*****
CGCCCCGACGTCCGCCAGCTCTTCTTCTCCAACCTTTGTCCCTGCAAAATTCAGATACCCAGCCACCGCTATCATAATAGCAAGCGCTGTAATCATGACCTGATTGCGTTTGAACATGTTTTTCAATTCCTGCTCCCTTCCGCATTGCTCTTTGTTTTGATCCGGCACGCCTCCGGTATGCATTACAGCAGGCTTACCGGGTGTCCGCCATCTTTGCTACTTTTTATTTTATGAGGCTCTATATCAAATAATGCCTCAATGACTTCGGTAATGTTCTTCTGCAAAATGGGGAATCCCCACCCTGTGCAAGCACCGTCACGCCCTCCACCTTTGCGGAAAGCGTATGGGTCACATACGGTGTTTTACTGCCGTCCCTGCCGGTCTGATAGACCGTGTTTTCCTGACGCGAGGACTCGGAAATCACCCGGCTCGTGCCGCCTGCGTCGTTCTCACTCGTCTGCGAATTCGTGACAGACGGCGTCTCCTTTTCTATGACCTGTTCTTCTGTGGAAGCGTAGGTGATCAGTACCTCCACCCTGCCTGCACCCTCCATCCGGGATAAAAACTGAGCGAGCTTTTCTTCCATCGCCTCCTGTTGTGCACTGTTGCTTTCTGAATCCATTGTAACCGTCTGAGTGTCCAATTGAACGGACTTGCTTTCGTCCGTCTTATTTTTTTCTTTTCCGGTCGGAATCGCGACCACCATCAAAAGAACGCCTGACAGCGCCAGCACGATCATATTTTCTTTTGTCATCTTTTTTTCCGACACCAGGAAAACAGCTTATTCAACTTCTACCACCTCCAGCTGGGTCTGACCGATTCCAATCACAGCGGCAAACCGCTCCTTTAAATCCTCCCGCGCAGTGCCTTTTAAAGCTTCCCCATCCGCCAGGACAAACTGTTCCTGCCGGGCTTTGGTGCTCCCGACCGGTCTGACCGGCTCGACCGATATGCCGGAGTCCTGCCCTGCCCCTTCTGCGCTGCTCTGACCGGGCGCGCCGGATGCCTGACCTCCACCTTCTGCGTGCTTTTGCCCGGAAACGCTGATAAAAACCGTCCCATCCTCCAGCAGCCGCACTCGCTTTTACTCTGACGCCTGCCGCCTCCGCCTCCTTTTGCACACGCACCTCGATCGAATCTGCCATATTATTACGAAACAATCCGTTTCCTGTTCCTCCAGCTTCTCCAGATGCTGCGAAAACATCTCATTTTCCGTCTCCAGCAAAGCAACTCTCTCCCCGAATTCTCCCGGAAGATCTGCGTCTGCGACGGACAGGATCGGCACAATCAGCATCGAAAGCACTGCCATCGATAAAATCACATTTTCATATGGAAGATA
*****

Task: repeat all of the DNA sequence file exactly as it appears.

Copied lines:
CGCCCCGACGTCCGCCAGCTCTTCTTCTCCAACCTTTGTCCCTGCAAAATTCAGATACCCAGCCACCGCTATCATAATAGCAAGCGCTGTAATCATGACCTGATTGCGTTTGAACATGTTTTTCAATTCCTGCTCCCTTCCGCATTGCTCTTTGTTTTGATCCGGCACGCCTCCGGTATGCATTACAGCAGGCTTACCGGGTGTCCGCCATCTTTGCTACTTTTTATTTTATGAGGCTCTATATCAAATAATGCCTCAATGACTTCGGTAATGTTCTTCTGCAAAATGGGGAATCCCCACCCTGTGCAAGCACCGTCACGCCCTCCACCTTTGCGGAAAGCGTATGGGTCACATACGGTGTTTTACTGCCGTCCCTGCCGGTCTGATAGACCGTGTTTTCCTGACGCGAGGACTCGGAAATCACCCGGCTCGTGCCGCCTGCGTCGTTCTCACTCGTCTGCGAATTCGTGACAGACGGCGTCTCCTTTTCTATGACCTGTTCTTCTGTGGAAGCGTAGGTGATCAGTACCTCCACCCTGCCTGCACCCTCCATCCGGGATAAAAACTGAGCGAGCTTTTCTTCCATCGCCTCCTGTTGTGCACTGTTGCTTTCTGAATCCATTGTAACCGTCTGAGTGTCCAATTGAACGGACTTGCTTTCGTCCGTCTTATTTTTTTCTTTTCCGGTCGGAATCGCGACCACCATCAAAAGAACGCCTGACAGCGCCAGCACGATCATATTTTCTTTTGTCATCTTTTTTTCCGACACCAGGAAAACAGCTTATTCAACTTCTACCACCTCCAGCTGGGTCTGACCGATTCCAATCACAGCGGCAAACCGCTCCTTTAAATCCTCCCGCGCAGTGCCTTTTAAAGCTTCCCCATCCGCCAGGACAAACTGTTCCTGCCGGGCTTTGGTGCTCCCGACCGGTCTGACCGGCTCGACCGATATGCCGGAGTCCTGCCCTGCCCCTTCTGCGCTGCTCTGACCGGGCGCGCCGGATGCCTGACCTCCACCTTCTGCGTGCTTTTGCCCGGAAACGCTGATAAAAACCGTCCCATCCTCCAGCAGCCGCACTCGCTTTTACTCTGACGCCTGCCGCCTCCGCCTCCTTTTGCACACGCACCTCGATCGAATCTGCCATATTATTACGAAACAATCCGTTTCCTGTTCCTCCAGCTTCTCCAGATGCTGCGAAAACATCTCATTTTCCGTCTCCAGCAAAGCAACTCTCTCCCCGAATTCTCCCGGAAGATCTGCGTCTGCGACGGACAGGATCGGCACAATCAGCATCGAAAGCACTGCCATCGATAAAATCACATTTTCATATGGAAGATA